CACI No. 428. Parental Liability (Nonstatutory)

Judicial Council of California Civil Jury Instructions (2024 edition)

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428.Parental Liability (Nonstatutory)
[Name of plaintiff] claims that [he/she/nonbinary pronoun] was harmed
because of [name of defendant]’s negligent supervision of [name of minor].
To establish this claim, [name of plaintiff] must prove all of the following:
1. That [name of defendant] [insert one or both of the following:]
1. [observed [name of minor]’s dangerous behavior that led to [name
of plaintiff]’s injury;] [or]
1. [was aware of [name of minor]’s habits or tendencies that created
an unreasonable risk of harm to other persons;]
2. That [name of defendant] had the opportunity and ability to
control the conduct of [name of minor];
3. That [name of defendant] was negligent because [he/she/nonbinary
pronoun] failed to [insert one or both of the following:]
3. [exercise reasonable care to prevent [name of minor]’s conduct;]
3. [take reasonable precautions to prevent harm to others;]
4. That [name of plaintiff] was harmed; and
5. That [name of defendant]’s negligence was a substantial factor in
causing [name of plaintiff]’s harm.
New September 2003; Renumbered from CACI No. 410 December 2013
Directions for Use
This instruction is not intended for use for claims of statutory liability against
parents or guardians based on a minors willful conduct, e.g., Civil Code section
1714.1 (willful misconduct), section 1714.3 (discharging firearm), or Education
Code section 48904(a)(1) (willful misconduct).
Sources and Authority
“While it is the rule in California . . . that there is no vicarious liability on a
parent for the torts of a child there is ‘another rule of the law relating to the
torts of minors, which is somewhat in the nature of an exception, and that is that
a parent may become liable for an injury caused by the child where the parent’s
negligence made it possible for the child to cause the injury complained of, and
probable that it would do so.’ (Ellis v. D’Angelo (1953) 116 Cal.App.2d 310,
317 [253 P.2d 675], internal citations omitted.)
“Parents are responsible for harm caused by their children only when it has been
shown that ‘the parents as reasonable persons previously became aware of habits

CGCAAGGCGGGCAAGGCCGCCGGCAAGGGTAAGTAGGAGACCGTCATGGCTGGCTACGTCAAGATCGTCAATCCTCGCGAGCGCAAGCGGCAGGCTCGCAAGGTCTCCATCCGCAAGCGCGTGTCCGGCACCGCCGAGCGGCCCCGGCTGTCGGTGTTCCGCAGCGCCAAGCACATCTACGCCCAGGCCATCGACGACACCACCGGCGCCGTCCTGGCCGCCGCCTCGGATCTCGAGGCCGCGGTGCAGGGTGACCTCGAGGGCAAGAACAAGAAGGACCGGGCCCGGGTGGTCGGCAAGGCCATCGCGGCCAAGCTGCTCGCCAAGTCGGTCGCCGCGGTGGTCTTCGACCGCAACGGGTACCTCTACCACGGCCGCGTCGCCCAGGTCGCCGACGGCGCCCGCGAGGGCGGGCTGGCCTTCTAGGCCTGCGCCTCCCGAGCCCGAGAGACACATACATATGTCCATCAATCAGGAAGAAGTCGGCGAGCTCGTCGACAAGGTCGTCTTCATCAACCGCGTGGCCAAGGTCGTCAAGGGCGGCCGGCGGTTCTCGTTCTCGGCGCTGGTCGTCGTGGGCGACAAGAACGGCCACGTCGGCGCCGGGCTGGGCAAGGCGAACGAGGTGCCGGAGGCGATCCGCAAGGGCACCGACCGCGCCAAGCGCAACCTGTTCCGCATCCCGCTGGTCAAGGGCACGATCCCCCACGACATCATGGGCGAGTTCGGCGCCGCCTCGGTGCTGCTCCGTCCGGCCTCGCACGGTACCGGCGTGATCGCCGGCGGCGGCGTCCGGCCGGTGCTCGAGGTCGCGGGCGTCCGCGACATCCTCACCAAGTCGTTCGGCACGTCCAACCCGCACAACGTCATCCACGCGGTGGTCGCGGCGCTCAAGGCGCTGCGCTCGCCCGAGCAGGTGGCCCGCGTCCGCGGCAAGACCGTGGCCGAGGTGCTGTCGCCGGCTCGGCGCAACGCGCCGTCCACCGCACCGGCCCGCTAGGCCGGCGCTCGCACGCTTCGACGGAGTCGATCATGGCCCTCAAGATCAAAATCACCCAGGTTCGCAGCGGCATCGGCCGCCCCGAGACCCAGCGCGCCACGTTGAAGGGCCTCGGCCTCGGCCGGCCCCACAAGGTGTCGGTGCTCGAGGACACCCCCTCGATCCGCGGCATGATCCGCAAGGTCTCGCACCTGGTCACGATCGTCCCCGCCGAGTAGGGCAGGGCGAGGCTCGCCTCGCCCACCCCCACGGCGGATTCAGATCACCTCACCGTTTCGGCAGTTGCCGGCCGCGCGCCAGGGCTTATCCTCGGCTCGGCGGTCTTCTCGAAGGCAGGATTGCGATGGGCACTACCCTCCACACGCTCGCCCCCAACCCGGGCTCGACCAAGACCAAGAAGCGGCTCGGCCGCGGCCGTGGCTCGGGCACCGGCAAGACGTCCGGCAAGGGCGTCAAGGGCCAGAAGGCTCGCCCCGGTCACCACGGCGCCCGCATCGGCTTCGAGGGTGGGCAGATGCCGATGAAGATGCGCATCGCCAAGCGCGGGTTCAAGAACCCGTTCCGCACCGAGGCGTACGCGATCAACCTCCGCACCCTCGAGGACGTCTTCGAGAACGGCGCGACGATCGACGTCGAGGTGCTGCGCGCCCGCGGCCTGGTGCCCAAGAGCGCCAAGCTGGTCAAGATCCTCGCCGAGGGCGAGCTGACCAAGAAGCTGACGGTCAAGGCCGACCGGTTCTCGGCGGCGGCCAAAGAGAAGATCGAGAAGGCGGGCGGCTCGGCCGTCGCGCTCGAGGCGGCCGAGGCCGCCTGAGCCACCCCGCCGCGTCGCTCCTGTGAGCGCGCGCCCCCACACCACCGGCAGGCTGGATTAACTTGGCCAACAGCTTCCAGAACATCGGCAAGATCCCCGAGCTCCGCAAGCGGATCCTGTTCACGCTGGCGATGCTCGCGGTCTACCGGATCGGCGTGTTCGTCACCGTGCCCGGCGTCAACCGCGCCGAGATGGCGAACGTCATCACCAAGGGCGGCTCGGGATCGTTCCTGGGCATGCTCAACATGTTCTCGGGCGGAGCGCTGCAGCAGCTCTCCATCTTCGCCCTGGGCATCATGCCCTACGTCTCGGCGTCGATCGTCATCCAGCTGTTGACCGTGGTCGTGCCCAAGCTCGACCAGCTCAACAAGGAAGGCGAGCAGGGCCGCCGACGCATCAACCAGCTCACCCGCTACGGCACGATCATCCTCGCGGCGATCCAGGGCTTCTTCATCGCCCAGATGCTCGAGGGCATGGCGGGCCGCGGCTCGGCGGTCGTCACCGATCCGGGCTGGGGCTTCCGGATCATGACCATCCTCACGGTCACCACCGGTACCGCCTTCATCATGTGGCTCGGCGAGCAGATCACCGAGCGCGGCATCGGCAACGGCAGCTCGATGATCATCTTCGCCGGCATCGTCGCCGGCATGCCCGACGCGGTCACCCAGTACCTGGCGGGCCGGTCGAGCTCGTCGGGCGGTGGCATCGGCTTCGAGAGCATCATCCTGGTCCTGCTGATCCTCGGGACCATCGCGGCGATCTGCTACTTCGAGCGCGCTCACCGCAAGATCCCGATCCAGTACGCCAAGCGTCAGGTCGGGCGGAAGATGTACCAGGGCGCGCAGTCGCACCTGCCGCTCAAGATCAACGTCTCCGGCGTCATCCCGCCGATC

or tendencies of the infant which made it likely that the child would misbehave
so that they should have restrained him in apposite conduct and actions.’
(Reida v. Lund (1971) 18 Cal.App.3d 698, 702 [96 Cal.Rptr. 102], internal
citation omitted.)
“In cases where the parent did not observe the child’s conduct which led to the
injury, the parent has been held liable where he had been aware of the child’s
dangerous propensity or habit and negligently failed to exercise proper control or
negligently failed to give appropriate warning. In other cases, where the parent
did not observe and was not in a position to control the conduct which
endangered the plaintiff, recovery was denied on the ground that there was no
showing that the parent knew of any dangerous tendency. What is said about
‘propensity’ or ‘habit’ in those cases has no applicability where the parent is
present and observes the dangerous behavior and has an opportunity to exercise
control but neglects to do so.” (Costello v. Hart (1972) 23 Cal.App.3d 898,
900-901 [100 Cal.Rptr. 554], internal citations omitted.)
‘The ability to control the child, rather than the relationship as such, is the
basis for a finding of liability on the part of a parent. . . . [The] absence of such
ability is fatal to a claim of legal responsibility.’ The ability to control is inferred
from the relationship of parent to minor child, as it is from the relationship of
custodian to charge; yet it may be disproved by the circumstances surrounding
the particular situation.” (Robertson v. Wentz (1986) 187 Cal.App.3d 1281, 1290
[232 Cal.Rptr. 634], internal citations omitted.)
Secondary Sources
6 Witkin, Summary of California Law (11th ed. 2017) Torts, §§ 1378-1385
California Tort Guide (Cont.Ed.Bar 3d ed.) General Principles, § 1.25
1 Levy et al., California Torts, Ch. 1, Negligence: Duty and Breach, § 1.12; Ch. 8,
Vicarious Liability, § 8.08 (Matthew Bender)
6 California Forms of Pleading and Practice, Ch. 58, Assault and Battery, § 58.16
(Matthew Bender)
32 California Forms of Pleading and Practice, Ch. 367A, Minors: Tort Actions,
§ 367A.32 (Matthew Bender)
33 California Forms of Pleading and Practice, Ch. 380, Negligence, § 380.131
(Matthew Bender)
16 California Points and Authorities, Ch. 165, Negligence, § 165.130 (Matthew
31 California Legal Forms, Ch. 100A, Personal Affairs of Minors, § 100A.251
(Matthew Bender)
1 California Civil Practice: Torts §§ 3:32-3:35 (Thomson Reuters)

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